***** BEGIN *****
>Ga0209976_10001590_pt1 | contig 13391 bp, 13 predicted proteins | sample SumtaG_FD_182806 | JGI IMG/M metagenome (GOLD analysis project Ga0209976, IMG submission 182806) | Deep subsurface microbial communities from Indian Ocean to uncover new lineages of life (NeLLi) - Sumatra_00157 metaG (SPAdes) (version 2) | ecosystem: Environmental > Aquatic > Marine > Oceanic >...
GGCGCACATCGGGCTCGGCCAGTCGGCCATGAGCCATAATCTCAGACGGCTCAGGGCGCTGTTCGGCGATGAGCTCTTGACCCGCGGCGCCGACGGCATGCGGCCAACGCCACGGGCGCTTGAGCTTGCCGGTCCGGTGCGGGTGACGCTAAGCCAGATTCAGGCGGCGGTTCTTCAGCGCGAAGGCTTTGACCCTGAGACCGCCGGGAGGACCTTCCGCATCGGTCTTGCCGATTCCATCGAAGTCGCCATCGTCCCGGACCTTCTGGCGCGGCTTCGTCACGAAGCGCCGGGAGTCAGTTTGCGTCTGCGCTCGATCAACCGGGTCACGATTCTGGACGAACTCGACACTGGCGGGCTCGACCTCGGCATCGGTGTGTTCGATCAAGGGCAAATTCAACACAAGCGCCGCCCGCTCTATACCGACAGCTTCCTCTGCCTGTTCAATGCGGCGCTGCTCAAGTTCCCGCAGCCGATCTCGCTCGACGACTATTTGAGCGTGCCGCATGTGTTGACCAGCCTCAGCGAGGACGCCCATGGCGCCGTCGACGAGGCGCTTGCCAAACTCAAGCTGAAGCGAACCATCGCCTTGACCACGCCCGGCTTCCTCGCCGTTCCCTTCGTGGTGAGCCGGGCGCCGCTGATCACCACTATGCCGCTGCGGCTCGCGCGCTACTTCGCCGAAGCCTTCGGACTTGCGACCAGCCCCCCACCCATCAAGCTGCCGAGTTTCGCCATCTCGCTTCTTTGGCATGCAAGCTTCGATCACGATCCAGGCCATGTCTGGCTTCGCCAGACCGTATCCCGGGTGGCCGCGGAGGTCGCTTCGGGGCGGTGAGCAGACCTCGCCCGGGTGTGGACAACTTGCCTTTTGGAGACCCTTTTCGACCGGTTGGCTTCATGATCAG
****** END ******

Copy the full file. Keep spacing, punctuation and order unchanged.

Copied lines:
>Ga0209976_10001590_pt1 | contig 13391 bp, 13 predicted proteins | sample SumtaG_FD_182806 | JGI IMG/M metagenome (GOLD analysis project Ga0209976, IMG submission 182806) | Deep subsurface microbial communities from Indian Ocean to uncover new lineages of life (NeLLi) - Sumatra_00157 metaG (SPAdes) (version 2) | ecosystem: Environmental > Aquatic > Marine > Oceanic >...
GGCGCACATCGGGCTCGGCCAGTCGGCCATGAGCCATAATCTCAGACGGCTCAGGGCGCTGTTCGGCGATGAGCTCTTGACCCGCGGCGCCGACGGCATGCGGCCAACGCCACGGGCGCTTGAGCTTGCCGGTCCGGTGCGGGTGACGCTAAGCCAGATTCAGGCGGCGGTTCTTCAGCGCGAAGGCTTTGACCCTGAGACCGCCGGGAGGACCTTCCGCATCGGTCTTGCCGATTCCATCGAAGTCGCCATCGTCCCGGACCTTCTGGCGCGGCTTCGTCACGAAGCGCCGGGAGTCAGTTTGCGTCTGCGCTCGATCAACCGGGTCACGATTCTGGACGAACTCGACACTGGCGGGCTCGACCTCGGCATCGGTGTGTTCGATCAAGGGCAAATTCAACACAAGCGCCGCCCGCTCTATACCGACAGCTTCCTCTGCCTGTTCAATGCGGCGCTGCTCAAGTTCCCGCAGCCGATCTCGCTCGACGACTATTTGAGCGTGCCGCATGTGTTGACCAGCCTCAGCGAGGACGCCCATGGCGCCGTCGACGAGGCGCTTGCCAAACTCAAGCTGAAGCGAACCATCGCCTTGACCACGCCCGGCTTCCTCGCCGTTCCCTTCGTGGTGAGCCGGGCGCCGCTGATCACCACTATGCCGCTGCGGCTCGCGCGCTACTTCGCCGAAGCCTTCGGACTTGCGACCAGCCCCCCACCCATCAAGCTGCCGAGTTTCGCCATCTCGCTTCTTTGGCATGCAAGCTTCGATCACGATCCAGGCCATGTCTGGCTTCGCCAGACCGTATCCCGGGTGGCCGCGGAGGTCGCTTCGGGGCGGTGAGCAGACCTCGCCCGGGTGTGGACAACTTGCCTTTTGGAGACCCTTTTCGACCGGTTGGCTTCATGATCAG